Graduate guard Eric Hunter Jr. scored 12 points and added six rebounds in the win against Tennessee Tech on Dec. 3. Photo by Claire Runkel.
KOBE MOSLEY | MANAGING EDITOR | email@example.com
In their final home game before Big East play begins, the Butler men’s basketball team will take on the Yale Bulldogs. Both teams enter with a two-game winning streak — Butler’s last two games were wins over Kansas State and Tennessee Tech while Yale’s last two were wins over Howard and Stony Brook. Yale’s 8-1 start is their best since 1945, so a win against a hot team would be a great momentum builder.
Here’s what you need to know ahead of the battle between Butler and Yale.
Who: Butler vs. Yale
When: Dec. 6, 6:30 p.m.
Where: Hinkle Fieldhouse
How to watch/listen: FS1/ WXNT 1430AM
Balanced scoring needs to continue
While the bench has been depleted due to injury, Butler has relied heavily on the production of their starting five. With all five starters scoring in double-digits, it’s safe to say that head coach Thad Matta has been getting the most out of his starters.
Led by sophomore guard Chuck Harris’s 15.6 points per game, Butler has not had to rely on one single player to score all their points. Graduate center Manny Bates, graduate guard Eric Hunter Jr., sophomore guard/forward Simas Lukosius and sophomore guard Jayden Taylor all have the ability to score on any given possession.
There has been only one game this season — Nov. 14 at Penn State — where less than three starters have scored in double figures. In two games this season — Nov. 7 vs. New Orleans and Nov. 30 vs. Kansas State — all five starters have scored at least 10 points. It’s safe to say that a Butler win will be predicated on how well the starters can perform.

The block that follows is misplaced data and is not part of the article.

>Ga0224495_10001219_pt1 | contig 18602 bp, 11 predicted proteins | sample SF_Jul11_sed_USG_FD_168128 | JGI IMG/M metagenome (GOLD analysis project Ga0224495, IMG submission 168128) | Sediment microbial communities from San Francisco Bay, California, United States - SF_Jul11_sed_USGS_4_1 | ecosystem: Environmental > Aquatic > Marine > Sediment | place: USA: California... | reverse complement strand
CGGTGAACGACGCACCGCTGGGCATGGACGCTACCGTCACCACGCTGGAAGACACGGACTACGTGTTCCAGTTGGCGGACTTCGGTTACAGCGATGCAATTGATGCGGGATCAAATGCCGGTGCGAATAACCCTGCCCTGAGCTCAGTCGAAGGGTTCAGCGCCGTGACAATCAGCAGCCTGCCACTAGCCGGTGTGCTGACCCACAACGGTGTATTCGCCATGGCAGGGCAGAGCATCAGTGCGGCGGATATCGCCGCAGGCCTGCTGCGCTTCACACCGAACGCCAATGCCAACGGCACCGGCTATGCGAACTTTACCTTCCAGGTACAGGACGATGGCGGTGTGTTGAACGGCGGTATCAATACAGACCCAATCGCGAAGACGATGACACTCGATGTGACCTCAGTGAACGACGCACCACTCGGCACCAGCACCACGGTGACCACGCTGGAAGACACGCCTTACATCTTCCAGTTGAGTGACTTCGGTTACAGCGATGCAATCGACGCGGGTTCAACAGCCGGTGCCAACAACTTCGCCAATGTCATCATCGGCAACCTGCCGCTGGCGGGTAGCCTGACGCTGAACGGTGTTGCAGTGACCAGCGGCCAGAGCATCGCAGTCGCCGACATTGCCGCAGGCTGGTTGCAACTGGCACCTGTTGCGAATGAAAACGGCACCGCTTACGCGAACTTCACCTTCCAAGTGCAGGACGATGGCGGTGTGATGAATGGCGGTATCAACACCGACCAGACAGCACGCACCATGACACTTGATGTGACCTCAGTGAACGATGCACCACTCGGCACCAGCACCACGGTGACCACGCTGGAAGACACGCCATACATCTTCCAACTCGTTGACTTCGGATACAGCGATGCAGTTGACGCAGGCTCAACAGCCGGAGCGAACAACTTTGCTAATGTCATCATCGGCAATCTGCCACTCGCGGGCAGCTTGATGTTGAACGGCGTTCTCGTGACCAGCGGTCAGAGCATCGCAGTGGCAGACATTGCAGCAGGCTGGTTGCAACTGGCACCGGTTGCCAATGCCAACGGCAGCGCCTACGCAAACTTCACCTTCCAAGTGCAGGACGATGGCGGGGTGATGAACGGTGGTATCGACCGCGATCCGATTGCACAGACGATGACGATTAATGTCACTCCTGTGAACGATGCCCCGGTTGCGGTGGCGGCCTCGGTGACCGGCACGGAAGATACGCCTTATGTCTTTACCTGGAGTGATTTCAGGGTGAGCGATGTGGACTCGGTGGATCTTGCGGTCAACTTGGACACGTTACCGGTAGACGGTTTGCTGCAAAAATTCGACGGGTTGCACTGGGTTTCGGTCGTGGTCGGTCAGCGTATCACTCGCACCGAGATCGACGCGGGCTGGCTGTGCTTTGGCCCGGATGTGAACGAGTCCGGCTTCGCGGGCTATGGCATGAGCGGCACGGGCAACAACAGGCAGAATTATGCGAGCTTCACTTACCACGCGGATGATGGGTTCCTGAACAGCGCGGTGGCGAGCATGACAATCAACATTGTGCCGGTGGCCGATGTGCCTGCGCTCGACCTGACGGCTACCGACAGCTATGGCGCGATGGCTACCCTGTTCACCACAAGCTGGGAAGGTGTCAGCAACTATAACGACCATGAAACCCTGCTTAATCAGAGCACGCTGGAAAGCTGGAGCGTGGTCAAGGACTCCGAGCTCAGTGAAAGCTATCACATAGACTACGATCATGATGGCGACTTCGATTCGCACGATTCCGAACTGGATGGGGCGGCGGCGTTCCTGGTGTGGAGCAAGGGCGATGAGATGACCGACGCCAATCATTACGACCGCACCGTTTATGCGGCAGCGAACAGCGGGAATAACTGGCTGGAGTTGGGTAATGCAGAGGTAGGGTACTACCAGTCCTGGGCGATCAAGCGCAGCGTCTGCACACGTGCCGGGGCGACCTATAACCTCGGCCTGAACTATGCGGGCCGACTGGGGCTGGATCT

Yale’s depth has been the key to their success
In stark contrast to Butler’s situation, Yale has been able to play deep into their bench this season. The Ivy League squad has been able to expand its rotation to upwards of nine players. Their leading scorers are junior Matt Knowling and sophomore John Poulakidas, who average 17.3 and 11.4 points per game, respectively.
Even with all of the minutes that are being spread out for Yale, their efficiency on offense has not been affected negatively. The team is shooting 49.8% from the field — which ranks 18th in Division I — and 34.9% from three-point range. Yale is also getting it done on the defensive end, holding opponents to 27.2% from three, ranking them among the top 30 in Division I. Expect Yale to try and force a lot of contested three-pointers on defense and look for the uncontested shot on offense.